Hearing them live was the best consolation of all
My father and brother Yosef Chaim at the Lebanese border on the day we “lost” our precious tape recorder. We could either be sad or sing through it
For those of you who don’t even remember what a cassette looks like, the reel-to-reel tape recorder of the 1950s and ’60s probably sounds like ancient history. But back then, the lucky homes that had a Wollensak portable reel-to-reel tape recorder could actually record music or speech with a hand-held microphone. Then, in 1964, Philips/Norelco invented the first cassette player, which opened the door to prerecorded music on tape. But the sound wasn’t as high-quality as the vinyl record, and it took a few more years until tapes took over the industry (the short-lived eight-track cartridge, and then the compact cassette).
The first Jewish music cassette didn’t come out until the mid-1970s, so before then, if you wanted to listen to your favorite songs on a tape recorder, you had to place your tape recorder next to the record player, press record, and be very quiet. Any noise you made would be heard on the cassette.
If you were a lucky cassette owner, you probably became an expert at manual winding — like when your child or little brother thought it was adorable to pull out the thin tape from the cassette and tangle it beyond recognition. Then your job was to use your finger, or find a pencil, and slowly, tediously, untangle and rewind the hours of the cassette so that it could be used again. We became talented cassette surgeons when that thin plastic accidentally got twisted inside the cassette — we took out our tiny eyeglass tools or mini-screwdrivers to very carefully open the plastic cover and untwist the tape. If the tape was still usable, it was considered time well-spent.
In 1972, my entire family went to Israel for three weeks at the end of the summer. Philips/Norelco had just come out with a portable cassette recorder, which sold for $80, not exorbitant, but a significant sum back then, and my father a”h went to the Lower East Side to buy one. He copied two records for us to enjoy on the trip — Yigal Calek’s London School of Jewish Song, and Sherwood Goffin’s Neshomo (with “The Little Bird” and other classics).
We all took turns with the tape recorder — on the airplane, in our hotel, at the pool. And when we went touring, we played it in the taxi, and we all sang along with the songs. One day, we took a trip up north to the Lebanese border, along with our trusty tape recorder. On the way back, we saw a backpacker on the road looking for a hitch. The taxi driver asked us if it was okay to give him a lift. My father, always generous of spirit, said, “Sure —why not?”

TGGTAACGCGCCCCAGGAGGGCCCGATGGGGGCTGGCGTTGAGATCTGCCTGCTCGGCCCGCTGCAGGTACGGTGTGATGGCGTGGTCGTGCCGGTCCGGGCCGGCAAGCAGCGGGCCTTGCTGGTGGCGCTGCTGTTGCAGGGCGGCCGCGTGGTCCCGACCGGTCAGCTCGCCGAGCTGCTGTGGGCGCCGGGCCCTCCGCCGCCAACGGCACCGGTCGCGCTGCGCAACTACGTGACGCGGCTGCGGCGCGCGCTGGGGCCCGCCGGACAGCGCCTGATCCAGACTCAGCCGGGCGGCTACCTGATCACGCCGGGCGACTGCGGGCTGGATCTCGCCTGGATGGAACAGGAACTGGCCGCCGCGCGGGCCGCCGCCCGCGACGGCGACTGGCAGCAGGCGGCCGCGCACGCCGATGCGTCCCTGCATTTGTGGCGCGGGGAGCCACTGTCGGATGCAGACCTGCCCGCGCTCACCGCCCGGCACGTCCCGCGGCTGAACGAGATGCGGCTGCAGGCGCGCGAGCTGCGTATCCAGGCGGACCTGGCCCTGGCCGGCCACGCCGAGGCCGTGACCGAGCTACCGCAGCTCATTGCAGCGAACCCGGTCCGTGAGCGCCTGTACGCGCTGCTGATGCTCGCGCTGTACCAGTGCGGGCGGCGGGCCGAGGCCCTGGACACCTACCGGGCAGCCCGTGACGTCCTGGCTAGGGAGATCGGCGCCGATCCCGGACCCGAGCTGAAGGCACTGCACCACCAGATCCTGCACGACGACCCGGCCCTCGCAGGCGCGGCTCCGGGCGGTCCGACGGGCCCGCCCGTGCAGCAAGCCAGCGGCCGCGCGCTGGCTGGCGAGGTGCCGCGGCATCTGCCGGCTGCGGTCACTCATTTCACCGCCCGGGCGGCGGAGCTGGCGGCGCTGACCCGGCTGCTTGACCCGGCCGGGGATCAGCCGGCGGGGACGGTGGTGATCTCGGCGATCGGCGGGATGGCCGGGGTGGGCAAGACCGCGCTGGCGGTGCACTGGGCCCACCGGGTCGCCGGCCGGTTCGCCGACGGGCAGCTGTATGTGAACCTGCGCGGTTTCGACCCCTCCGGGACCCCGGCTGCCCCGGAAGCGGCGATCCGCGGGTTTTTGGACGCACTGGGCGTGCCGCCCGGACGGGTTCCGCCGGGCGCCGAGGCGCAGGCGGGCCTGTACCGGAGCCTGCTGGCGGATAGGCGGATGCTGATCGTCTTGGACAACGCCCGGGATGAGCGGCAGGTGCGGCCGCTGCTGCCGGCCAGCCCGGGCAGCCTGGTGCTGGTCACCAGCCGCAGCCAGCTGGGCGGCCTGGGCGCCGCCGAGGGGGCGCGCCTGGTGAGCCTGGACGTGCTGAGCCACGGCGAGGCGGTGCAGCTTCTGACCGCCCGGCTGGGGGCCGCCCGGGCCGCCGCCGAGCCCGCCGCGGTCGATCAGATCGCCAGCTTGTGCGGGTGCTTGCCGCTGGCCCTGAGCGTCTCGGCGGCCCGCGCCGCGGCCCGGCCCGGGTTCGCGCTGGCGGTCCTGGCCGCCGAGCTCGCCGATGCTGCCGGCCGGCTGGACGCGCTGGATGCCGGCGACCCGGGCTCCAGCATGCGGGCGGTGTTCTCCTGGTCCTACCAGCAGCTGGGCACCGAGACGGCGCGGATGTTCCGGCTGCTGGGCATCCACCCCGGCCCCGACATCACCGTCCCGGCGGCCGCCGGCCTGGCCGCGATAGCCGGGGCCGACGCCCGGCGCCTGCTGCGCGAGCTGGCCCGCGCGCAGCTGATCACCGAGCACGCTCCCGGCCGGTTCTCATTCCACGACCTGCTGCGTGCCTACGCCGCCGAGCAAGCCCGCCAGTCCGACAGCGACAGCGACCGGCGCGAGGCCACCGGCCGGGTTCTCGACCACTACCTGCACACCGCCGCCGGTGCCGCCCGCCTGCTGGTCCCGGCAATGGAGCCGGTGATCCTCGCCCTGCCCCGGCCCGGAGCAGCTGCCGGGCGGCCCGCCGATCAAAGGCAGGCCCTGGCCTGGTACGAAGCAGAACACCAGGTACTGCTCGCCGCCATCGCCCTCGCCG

So we stopped, and a young European man in his twenties got into our car. He had a lot of stories to tell and his English was pretty good. We dropped him off a short time later. Soon after, my brother wanted to listen to some music. (There weren’t many fights about what to listen to, since there were only two options.) We looked for our cassette player, but it was gone. Our driver was devastated — he blamed himself for what was obviously a petty theft. My father tried to reassure him that it wasn’t his fault, but we were able to see that he was really affected by it.
Then something occurred to my father — he told the taxi driver that he had purchased travel insurance, and he would easily be able to make a claim and be reimbursed for the missing tape recorder. When the driver heard this, his mood perked up and he was all smiles. “This is perfect!” he exclaimed. “Now you’ll have one and he’ll have one!”
My father turned to us and said, with a grin, “Well, I guess that’s one way to look at it…”
The next night, we all attended our first Jewish concert ever. Eli Teitelbaum’s Camp Sdei Chemed was putting on a concert in Binyanei Hauma. And the opening act? Yigal Calek and the London School of Jewish Song. Now we could hear them live, which was the best consolation of all.
(Originally featured in Mishpacha, Issue 769)
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